One of my 2021 goals is to read a book every week. Here’s what I read last month.
Title: The Children of the New Forest.
Author: Frederick Marryat
Amazon Link: https://geni.us/6n1zof0
Genre: Fiction Classics
Set in the time of the English Civil War, it follows the fortunes of the four Beverley children who are orphaned during the war, and hide from their Roundhead oppressors in the shelter of the New Forest where they learn to live off the land.
My review: ★★★★
I chose this for several reasons. I felt I should read it having moved to The New Forest. It was published in 1847, and part of my book a week plan this year is to read older, classic literature. Lastly, I have memories of this from my childhood, as the BBC adapted it for TV when I was around 6 years old. I’ve still not watched it.
It’s a simple, uncomplicated tale. The writing around that time, as you’d expect, is different from today. The phrases, sentence construction and words take an hour or so to get used to, and it’s a novelty reading a book that’s 174 years old.
The children, orphaned after their house was burned to the ground by Cromwell’s revolution, flee to the forest and learn to live off the land. It offers interesting historical insights, and how it was to live in those times.
Title: The Salt Path
Author: Raynor Winn
Amazon Link UK: https://amzn.to/3qx8bE7
Amazon Link US: https://amzn.to/3byYr8l
Genre: Travel Memoir
Just days after Raynor learns that Moth, her husband of 32 years, is terminally ill, their home is taken away and they lose their livelihood. With nothing left and little time, they make the brave and impulsive decision to walk the 630 miles of the sea-swept South West Coast Path, from Somerset to Dorset, via Devon and Cornwall.
My review: ★★
I don’t get it. I should have liked this book, but I didn’t.
It promised great things: nearly 9000 Amazon reviews (hugely impressive for a two-year-old book), of which 70% are 5 stars, 29,000 ratings on Goodreads, it’s my favourite genre (memoirs), with an interesting backdrop (hiking), and a feel-good tale. And, I’ve lost count of the people who’ve recommended it.
But I struggled through it, found it tedious, and to be honest, I’m glad it’s finished.
Winn isn’t complimentary to many of the places she passes through, I shudder to think that someone from Cornwall, Devon, or anywhere else on the South West Coast Path might read this. Some events seem implausible, and at times disjointed.
Generally, the reviews are excellent, and it was nominated for some very impressive awards but I’m sorry, I don’t see it.
Title: Playing with Fire
Author: Tess Gerritsen
Amazon Link UK: https://amzn.to/2OKfeMO
Amazon Link US: https://amzn.to/3cq4drZ
Genre: Psychological Fiction / Thriller
In a shadowy antiques shop in Rome, violinist Julia Ansdell happens upon a curious piece of music—the Incendio waltz—and is immediately entranced by its unusual composition. Full of passion, torment, and chilling beauty, and seemingly unknown to the world, the waltz, its mournful minor key, its feverish arpeggios, appear to dance with a strange life of their own. Julia is determined to master the complex work and make its melody heard.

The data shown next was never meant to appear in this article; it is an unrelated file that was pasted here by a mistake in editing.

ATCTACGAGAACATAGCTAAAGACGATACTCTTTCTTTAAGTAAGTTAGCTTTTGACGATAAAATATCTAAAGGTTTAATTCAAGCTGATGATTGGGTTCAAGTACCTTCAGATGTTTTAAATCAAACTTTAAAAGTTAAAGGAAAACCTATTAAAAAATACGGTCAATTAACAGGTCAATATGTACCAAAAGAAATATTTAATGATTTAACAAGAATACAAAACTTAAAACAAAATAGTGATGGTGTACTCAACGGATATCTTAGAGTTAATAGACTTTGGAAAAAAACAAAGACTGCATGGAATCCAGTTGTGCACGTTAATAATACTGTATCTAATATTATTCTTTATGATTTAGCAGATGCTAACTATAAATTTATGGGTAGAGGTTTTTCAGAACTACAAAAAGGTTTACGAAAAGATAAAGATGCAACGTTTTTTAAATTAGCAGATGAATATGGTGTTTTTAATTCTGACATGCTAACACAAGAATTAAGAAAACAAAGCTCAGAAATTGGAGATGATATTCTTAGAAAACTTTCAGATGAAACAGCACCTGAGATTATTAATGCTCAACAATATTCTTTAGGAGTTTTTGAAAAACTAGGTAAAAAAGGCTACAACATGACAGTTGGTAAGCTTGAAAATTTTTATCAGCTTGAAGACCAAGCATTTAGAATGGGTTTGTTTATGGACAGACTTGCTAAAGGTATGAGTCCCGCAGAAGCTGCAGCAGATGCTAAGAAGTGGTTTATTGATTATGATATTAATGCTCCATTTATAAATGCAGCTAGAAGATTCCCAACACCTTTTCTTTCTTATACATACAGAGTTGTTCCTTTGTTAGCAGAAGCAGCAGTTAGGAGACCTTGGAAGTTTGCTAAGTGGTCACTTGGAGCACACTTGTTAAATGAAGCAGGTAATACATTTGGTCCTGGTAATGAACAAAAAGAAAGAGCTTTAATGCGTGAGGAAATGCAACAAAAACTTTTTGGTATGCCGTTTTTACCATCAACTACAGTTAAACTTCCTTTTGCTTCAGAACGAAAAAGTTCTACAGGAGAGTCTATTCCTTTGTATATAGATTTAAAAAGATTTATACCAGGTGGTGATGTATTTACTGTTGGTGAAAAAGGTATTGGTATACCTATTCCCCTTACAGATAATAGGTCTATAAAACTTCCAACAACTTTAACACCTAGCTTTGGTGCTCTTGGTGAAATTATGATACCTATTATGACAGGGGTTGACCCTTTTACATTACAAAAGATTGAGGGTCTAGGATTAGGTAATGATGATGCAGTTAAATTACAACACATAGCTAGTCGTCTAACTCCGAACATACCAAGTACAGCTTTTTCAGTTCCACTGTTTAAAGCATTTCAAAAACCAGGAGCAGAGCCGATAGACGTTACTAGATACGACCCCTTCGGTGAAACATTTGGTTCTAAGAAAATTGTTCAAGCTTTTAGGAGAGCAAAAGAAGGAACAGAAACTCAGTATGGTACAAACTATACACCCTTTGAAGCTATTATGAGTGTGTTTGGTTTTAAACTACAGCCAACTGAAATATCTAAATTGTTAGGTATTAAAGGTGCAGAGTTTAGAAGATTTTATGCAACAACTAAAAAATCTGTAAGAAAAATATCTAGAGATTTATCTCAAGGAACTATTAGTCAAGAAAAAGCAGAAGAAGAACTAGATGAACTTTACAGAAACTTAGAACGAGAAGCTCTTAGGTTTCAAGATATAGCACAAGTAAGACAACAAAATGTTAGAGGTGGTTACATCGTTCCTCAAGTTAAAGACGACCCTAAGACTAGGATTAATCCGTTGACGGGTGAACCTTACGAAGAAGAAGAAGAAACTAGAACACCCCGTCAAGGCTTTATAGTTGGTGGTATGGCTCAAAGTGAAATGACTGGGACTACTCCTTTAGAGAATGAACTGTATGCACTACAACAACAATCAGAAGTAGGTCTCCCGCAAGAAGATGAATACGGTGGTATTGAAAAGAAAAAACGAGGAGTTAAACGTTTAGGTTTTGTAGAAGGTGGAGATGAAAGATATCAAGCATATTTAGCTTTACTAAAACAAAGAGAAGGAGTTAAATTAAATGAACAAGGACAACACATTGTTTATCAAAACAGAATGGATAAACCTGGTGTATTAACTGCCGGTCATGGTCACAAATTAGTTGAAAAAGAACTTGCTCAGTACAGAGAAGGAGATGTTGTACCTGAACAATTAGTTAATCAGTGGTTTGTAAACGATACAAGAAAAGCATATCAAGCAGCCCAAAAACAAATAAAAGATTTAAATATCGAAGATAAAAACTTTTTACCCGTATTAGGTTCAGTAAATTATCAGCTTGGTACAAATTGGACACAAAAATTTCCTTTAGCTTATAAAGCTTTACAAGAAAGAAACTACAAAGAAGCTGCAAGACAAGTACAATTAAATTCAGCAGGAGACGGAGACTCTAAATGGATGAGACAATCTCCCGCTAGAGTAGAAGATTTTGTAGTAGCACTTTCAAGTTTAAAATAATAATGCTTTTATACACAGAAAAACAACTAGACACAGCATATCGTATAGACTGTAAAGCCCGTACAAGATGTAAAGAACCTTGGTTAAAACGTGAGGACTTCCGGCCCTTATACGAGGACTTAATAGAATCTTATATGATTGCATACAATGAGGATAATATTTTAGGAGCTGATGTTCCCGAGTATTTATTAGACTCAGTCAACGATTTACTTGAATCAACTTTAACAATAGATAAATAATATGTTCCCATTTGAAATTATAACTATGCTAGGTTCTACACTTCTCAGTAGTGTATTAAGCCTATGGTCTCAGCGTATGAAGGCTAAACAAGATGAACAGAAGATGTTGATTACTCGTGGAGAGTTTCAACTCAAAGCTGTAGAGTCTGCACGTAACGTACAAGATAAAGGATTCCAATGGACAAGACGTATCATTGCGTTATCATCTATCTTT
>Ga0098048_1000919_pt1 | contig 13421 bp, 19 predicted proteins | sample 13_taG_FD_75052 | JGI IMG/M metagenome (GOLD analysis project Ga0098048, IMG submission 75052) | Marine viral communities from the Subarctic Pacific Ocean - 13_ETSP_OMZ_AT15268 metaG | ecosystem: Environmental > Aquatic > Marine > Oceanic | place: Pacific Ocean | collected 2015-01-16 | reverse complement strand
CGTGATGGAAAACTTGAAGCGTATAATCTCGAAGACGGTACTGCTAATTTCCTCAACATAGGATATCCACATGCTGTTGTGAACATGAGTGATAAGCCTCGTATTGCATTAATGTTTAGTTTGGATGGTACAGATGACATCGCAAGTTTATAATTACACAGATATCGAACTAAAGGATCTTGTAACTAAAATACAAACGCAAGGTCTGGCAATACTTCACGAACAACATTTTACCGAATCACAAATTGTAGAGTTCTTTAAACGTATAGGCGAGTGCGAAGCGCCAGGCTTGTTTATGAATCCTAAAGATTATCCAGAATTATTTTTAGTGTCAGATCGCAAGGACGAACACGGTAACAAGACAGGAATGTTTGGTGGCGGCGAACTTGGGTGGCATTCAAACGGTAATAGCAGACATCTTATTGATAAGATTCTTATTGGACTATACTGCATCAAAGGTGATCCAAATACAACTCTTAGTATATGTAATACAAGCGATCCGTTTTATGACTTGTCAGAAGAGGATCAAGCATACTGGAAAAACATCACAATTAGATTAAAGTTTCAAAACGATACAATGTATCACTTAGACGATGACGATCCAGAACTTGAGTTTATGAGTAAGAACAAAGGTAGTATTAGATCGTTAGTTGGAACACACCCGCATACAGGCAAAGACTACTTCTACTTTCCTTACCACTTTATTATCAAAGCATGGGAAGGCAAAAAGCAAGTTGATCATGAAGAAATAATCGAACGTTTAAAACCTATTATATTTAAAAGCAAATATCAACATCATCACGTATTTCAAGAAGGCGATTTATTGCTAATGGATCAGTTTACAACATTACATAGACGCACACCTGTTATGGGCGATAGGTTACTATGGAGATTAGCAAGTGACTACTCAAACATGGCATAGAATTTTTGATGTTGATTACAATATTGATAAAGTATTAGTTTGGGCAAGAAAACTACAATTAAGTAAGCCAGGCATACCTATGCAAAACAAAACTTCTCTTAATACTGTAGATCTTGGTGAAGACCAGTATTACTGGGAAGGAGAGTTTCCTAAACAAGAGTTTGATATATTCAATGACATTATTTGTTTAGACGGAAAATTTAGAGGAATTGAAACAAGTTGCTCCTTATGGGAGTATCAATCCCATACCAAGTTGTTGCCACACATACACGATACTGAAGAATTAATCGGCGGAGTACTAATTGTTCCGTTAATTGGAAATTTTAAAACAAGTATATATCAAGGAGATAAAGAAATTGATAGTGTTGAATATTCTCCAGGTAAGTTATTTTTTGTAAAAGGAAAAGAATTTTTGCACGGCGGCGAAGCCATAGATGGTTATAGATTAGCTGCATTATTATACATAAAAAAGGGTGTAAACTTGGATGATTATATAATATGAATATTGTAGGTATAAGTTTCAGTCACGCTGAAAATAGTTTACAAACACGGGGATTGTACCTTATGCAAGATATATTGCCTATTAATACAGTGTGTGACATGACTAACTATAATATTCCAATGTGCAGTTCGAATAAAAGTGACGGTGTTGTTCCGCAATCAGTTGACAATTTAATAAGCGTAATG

Back home in Boston, from the moment Julia’s bow moves across the strings, drawing the waltz’s fiery notes into the air, something strange is stirred—and Julia’s world comes under threat. The music has a terrifying and inexplicable effect on her young daughter, who seems violently transformed. Convinced that the hypnotic strains of Incendio are weaving a malevolent spell, Julia sets out to discover the man and the meaning behind the score.
My review: ★★★★★
Something made me pause on the cover and read the blurb for this book, and I’m glad I did because it’s one of the best I’ve read this year, and possibly one of the best ever.Told by two characters, the story is separated by 80 years, and two countries. Gradually, and seemingly implausibly, it converges to reveal a story that is haunting, yet beautiful, horrific yet heartwarming. At times I believed it wasn’t fiction, but real events.
A great indicator of superb writing is reaching for more books by the same author, something I intend to do with Tess Gerritsen.
In phone calls to his daughter in Australia, widower Hubert Bird paints a picture of the perfect retirement, packed with fun and friendship.
But Hubert Bird is lying.
Something has made him turn his back on people, and he hardly sees a soul.
So when his daughter announces she’s coming to visit, Hubert faces a race against time: to make his real life resemble his fake life before he’s found out.
My review: ★★★
Stephen King once said if you start writing a book, always finish it, even if you struggle. I don’t know if this applies to reading a book as well, but I took his advice to heart, and despite struggling with it, I finished it.
It’s sold under ‘humorous fiction’, but I couldn’t even muster a smile.
The story is basic, simple, unexciting, and I longed for the end so I could firstly, finish it, and secondly, hope to be rewarded by an inspiring finish. It didn’t arrive.
It was shortlisted in the British book awards for book of the year, but I struggled to see why.
I’ll be in touch about my April reads in early may.